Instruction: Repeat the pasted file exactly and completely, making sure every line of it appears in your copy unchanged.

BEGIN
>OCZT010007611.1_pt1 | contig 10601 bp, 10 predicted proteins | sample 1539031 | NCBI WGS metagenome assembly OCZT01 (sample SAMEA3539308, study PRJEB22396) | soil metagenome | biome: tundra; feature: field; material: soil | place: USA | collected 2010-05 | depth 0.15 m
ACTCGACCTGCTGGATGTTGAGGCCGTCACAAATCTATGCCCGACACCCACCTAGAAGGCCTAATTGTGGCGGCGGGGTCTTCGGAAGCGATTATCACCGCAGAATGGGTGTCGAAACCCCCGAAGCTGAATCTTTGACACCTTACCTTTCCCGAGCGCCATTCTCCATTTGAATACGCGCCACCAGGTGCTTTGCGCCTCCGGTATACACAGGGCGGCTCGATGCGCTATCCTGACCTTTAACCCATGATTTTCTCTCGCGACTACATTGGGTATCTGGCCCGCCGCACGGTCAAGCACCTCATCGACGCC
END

>OCZT010007611.1_pt1 | contig 10601 bp, 10 predicted proteins | sample 1539031 | NCBI WGS metagenome assembly OCZT01 (sample SAMEA3539308, study PRJEB22396) | soil metagenome | biome: tundra; feature: field; material: soil | place: USA | collected 2010-05 | depth 0.15 m
ACTCGACCTGCTGGATGTTGAGGCCGTCACAAATCTATGCCCGACACCCACCTAGAAGGCCTAATTGTGGCGGCGGGGTCTTCGGAAGCGATTATCACCGCAGAATGGGTGTCGAAACCCCCGAAGCTGAATCTTTGACACCTTACCTTTCCCGAGCGCCATTCTCCATTTGAATACGCGCCACCAGGTGCTTTGCGCCTCCGGTATACACAGGGCGGCTCGATGCGCTATCCTGACCTTTAACCCATGATTTTCTCTCGCGACTACATTGGGTATCTGGCCCGCCGCACGGTCAAGCACCTCATCGACGCC